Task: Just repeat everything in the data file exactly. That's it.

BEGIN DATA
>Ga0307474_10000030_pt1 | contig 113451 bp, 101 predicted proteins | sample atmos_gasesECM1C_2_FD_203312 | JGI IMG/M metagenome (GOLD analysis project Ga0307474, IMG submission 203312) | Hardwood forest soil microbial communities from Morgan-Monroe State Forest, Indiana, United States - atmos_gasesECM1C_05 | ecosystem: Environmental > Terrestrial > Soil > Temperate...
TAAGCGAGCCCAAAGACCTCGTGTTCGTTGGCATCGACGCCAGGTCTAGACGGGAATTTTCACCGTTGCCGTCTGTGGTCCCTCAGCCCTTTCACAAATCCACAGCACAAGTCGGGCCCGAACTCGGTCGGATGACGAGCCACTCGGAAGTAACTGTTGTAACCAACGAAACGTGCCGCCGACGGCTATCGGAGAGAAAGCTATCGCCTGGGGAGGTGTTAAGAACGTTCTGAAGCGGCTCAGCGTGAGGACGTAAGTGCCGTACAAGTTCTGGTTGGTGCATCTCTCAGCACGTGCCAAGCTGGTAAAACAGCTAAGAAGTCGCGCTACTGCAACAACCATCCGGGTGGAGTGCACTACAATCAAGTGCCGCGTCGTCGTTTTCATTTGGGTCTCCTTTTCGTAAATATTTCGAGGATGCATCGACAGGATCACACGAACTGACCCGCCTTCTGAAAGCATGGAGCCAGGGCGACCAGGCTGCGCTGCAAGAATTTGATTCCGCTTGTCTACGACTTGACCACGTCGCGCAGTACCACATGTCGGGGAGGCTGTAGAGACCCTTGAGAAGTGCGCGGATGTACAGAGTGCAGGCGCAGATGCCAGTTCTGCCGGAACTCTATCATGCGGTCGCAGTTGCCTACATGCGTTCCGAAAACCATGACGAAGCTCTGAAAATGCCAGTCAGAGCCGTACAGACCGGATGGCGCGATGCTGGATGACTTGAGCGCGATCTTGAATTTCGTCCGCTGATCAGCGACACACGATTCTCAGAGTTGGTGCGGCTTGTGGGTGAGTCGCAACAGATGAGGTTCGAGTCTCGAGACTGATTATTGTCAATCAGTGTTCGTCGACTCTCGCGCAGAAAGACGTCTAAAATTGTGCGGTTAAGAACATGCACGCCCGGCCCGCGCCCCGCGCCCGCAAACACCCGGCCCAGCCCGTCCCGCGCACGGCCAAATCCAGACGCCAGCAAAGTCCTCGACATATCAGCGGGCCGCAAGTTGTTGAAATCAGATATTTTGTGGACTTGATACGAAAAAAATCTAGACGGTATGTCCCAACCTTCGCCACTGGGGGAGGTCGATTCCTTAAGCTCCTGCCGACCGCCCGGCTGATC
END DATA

>Ga0307474_10000030_pt1 | contig 113451 bp, 101 predicted proteins | sample atmos_gasesECM1C_2_FD_203312 | JGI IMG/M metagenome (GOLD analysis project Ga0307474, IMG submission 203312) | Hardwood forest soil microbial communities from Morgan-Monroe State Forest, Indiana, United States - atmos_gasesECM1C_05 | ecosystem: Environmental > Terrestrial > Soil > Temperate...
TAAGCGAGCCCAAAGACCTCGTGTTCGTTGGCATCGACGCCAGGTCTAGACGGGAATTTTCACCGTTGCCGTCTGTGGTCCCTCAGCCCTTTCACAAATCCACAGCACAAGTCGGGCCCGAACTCGGTCGGATGACGAGCCACTCGGAAGTAACTGTTGTAACCAACGAAACGTGCCGCCGACGGCTATCGGAGAGAAAGCTATCGCCTGGGGAGGTGTTAAGAACGTTCTGAAGCGGCTCAGCGTGAGGACGTAAGTGCCGTACAAGTTCTGGTTGGTGCATCTCTCAGCACGTGCCAAGCTGGTAAAACAGCTAAGAAGTCGCGCTACTGCAACAACCATCCGGGTGGAGTGCACTACAATCAAGTGCCGCGTCGTCGTTTTCATTTGGGTCTCCTTTTCGTAAATATTTCGAGGATGCATCGACAGGATCACACGAACTGACCCGCCTTCTGAAAGCATGGAGCCAGGGCGACCAGGCTGCGCTGCAAGAATTTGATTCCGCTTGTCTACGACTTGACCACGTCGCGCAGTACCACATGTCGGGGAGGCTGTAGAGACCCTTGAGAAGTGCGCGGATGTACAGAGTGCAGGCGCAGATGCCAGTTCTGCCGGAACTCTATCATGCGGTCGCAGTTGCCTACATGCGTTCCGAAAACCATGACGAAGCTCTGAAAATGCCAGTCAGAGCCGTACAGACCGGATGGCGCGATGCTGGATGACTTGAGCGCGATCTTGAATTTCGTCCGCTGATCAGCGACACACGATTCTCAGAGTTGGTGCGGCTTGTGGGTGAGTCGCAACAGATGAGGTTCGAGTCTCGAGACTGATTATTGTCAATCAGTGTTCGTCGACTCTCGCGCAGAAAGACGTCTAAAATTGTGCGGTTAAGAACATGCACGCCCGGCCCGCGCCCCGCGCCCGCAAACACCCGGCCCAGCCCGTCCCGCGCACGGCCAAATCCAGACGCCAGCAAAGTCCTCGACATATCAGCGGGCCGCAAGTTGTTGAAATCAGATATTTTGTGGACTTGATACGAAAAAAATCTAGACGGTATGTCCCAACCTTCGCCACTGGGGGAGGTCGATTCCTTAAGCTCCTGCCGACCGCCCGGCTGATC